Why, I don't even have five stars anymore! Aren't you glad you aren't responsible for my stupidity?
  • PalPal Forumite
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    ....and the not-so-nice salaries of the people who actually do the work.

    Most of the 1% fee goes to the investment managers, and the amount of the fee should depend what you are investing the money in. (e.g. equities more costly than bonds or cash).

    If you think about it, savings accounts are not "free" either. You "lend" your bank money, on which they pay between 0.1% and 5% p.a. They then lend that money out to other people through credit cards and loans at 10-30%, which is where they make their profit.

    With a pension the provider invests your money for you, and cannot lend it out to other people, so they charge the 1% fee instead.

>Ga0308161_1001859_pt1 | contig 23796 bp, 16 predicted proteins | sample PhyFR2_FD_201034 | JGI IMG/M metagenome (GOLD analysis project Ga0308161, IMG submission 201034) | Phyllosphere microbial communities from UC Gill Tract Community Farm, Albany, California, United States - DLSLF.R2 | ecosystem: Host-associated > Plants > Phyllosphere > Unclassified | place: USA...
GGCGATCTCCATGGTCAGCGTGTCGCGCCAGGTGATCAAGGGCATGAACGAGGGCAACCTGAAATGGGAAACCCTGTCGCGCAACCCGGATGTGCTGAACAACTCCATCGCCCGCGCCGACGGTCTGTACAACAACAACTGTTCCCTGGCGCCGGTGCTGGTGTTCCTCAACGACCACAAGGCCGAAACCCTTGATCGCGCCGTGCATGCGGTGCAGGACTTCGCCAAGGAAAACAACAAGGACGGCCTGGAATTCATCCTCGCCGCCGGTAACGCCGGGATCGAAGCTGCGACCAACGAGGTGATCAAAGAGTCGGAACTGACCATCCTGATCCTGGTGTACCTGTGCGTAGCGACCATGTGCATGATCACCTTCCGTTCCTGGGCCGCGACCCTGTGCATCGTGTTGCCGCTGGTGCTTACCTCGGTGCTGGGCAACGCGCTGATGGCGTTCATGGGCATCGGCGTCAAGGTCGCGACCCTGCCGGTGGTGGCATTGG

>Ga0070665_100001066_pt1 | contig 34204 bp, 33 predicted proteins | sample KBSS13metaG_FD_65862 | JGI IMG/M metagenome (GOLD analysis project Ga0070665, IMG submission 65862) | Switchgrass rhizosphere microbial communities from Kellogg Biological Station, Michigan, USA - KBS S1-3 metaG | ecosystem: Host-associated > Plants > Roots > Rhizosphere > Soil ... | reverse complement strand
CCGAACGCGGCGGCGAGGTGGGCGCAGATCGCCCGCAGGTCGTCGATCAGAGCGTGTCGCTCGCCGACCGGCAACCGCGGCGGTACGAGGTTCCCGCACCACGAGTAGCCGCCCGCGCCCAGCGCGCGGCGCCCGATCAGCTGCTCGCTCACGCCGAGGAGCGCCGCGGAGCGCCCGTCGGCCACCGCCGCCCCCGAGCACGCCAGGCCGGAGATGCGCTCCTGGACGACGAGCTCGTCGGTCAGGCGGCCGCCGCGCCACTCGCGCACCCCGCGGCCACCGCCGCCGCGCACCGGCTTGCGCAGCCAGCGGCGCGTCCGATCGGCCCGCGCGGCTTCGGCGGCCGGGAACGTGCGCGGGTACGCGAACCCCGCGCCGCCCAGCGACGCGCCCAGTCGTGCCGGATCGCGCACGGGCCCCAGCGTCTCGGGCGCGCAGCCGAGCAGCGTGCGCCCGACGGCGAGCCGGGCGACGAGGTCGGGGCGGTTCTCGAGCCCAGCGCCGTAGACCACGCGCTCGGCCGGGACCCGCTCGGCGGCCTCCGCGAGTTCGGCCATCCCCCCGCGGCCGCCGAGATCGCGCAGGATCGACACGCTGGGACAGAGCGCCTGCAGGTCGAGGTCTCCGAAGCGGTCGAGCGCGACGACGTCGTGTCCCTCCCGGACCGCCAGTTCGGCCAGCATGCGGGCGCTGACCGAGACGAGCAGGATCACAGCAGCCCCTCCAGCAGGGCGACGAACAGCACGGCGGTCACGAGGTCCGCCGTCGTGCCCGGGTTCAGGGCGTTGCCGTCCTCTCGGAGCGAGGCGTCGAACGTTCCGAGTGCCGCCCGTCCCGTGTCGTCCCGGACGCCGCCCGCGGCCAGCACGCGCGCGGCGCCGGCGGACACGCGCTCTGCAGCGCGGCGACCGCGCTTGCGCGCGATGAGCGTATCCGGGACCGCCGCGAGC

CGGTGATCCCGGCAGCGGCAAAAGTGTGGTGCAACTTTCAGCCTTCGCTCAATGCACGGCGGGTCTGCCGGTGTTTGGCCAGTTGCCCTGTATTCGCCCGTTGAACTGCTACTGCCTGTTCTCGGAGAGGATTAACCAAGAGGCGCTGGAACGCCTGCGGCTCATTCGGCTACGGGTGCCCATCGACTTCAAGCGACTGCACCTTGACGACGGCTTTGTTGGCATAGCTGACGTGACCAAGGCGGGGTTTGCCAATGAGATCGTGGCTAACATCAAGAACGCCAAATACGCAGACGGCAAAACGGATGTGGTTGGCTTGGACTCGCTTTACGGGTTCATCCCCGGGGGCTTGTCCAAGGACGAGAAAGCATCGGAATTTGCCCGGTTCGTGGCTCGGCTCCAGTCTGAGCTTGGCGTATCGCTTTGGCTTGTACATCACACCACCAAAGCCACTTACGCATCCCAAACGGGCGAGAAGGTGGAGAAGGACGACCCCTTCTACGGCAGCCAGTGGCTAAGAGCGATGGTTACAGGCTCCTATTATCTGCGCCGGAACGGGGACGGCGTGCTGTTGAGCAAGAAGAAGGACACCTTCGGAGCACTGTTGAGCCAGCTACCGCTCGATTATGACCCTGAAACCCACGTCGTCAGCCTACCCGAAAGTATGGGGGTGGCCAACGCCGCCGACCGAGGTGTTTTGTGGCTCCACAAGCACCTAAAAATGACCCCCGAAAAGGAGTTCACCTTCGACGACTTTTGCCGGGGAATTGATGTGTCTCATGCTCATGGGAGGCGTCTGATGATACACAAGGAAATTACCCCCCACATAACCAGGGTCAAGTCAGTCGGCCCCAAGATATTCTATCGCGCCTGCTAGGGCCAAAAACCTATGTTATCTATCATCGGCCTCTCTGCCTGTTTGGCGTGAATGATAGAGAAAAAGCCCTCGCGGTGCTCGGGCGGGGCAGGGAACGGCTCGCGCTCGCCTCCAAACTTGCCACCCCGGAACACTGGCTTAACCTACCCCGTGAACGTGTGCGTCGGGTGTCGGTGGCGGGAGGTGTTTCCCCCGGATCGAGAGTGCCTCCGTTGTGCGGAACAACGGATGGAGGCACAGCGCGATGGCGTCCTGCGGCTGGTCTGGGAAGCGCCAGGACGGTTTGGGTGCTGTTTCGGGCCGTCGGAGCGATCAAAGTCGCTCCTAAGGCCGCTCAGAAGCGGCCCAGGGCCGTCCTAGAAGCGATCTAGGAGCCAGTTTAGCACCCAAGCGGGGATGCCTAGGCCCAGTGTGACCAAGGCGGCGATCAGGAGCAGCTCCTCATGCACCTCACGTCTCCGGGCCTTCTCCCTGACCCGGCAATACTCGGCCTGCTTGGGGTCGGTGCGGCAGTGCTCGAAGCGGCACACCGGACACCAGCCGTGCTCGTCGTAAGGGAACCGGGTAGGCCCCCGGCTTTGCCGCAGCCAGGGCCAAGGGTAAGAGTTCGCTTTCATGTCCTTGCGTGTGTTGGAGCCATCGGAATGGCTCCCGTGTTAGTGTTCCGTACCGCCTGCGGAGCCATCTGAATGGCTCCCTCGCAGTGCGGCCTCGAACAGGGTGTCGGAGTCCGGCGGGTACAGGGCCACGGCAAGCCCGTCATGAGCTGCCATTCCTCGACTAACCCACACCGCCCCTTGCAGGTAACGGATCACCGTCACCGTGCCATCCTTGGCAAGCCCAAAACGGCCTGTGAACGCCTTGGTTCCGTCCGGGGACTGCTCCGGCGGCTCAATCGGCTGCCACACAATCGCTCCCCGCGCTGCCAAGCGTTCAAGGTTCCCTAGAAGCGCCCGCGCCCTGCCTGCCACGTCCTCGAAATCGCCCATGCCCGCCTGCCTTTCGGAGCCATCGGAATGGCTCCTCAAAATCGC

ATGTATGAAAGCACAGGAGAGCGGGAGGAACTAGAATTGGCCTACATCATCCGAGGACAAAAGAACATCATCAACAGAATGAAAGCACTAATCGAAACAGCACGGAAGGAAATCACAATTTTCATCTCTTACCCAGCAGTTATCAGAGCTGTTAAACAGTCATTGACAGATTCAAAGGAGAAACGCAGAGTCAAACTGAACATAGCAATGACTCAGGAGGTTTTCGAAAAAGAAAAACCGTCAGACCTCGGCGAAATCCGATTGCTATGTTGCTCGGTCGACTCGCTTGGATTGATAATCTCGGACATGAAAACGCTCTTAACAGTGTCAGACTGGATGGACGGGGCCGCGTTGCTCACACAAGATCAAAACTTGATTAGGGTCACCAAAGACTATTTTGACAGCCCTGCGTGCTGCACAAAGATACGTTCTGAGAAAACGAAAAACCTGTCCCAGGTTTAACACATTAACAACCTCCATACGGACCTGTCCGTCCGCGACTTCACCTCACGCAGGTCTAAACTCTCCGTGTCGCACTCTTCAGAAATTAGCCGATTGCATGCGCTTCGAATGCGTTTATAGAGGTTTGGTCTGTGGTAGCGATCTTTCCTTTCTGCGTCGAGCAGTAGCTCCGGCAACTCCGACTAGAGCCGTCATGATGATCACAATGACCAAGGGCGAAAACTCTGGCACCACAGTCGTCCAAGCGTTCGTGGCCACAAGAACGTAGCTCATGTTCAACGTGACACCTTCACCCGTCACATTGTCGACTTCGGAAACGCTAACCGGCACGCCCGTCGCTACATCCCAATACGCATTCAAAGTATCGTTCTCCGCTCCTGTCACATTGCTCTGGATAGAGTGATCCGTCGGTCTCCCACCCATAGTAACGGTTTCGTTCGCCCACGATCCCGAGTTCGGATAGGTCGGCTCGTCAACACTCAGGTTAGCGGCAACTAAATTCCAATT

• dunstonhdunstonh Forumite
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    you didnt honestly think that the pension provider was going to give you a pension for free?
    I am an Independent Financial Adviser (IFA). The comments I make are just my opinion and are for discussion purposes only. They are not financial advice and you should not treat them as such. If you feel an area discussed may be relevant to you, then please seek advice from an Independent Financial Adviser local to you.
  • PalPal Forumite
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    I assumed it would be free, like a savings account.

    Yes, he did, which is why he wrote it in his original question. You did read the question, yes? ;)

    It is fairly common for people to think that they will not be charged for saving money, presumably because they are only used to banks that do not charge for savings accounts or most current accounts.
  • williswillis Forumite
    123 Posts
    Part of the Furniture Combo Breaker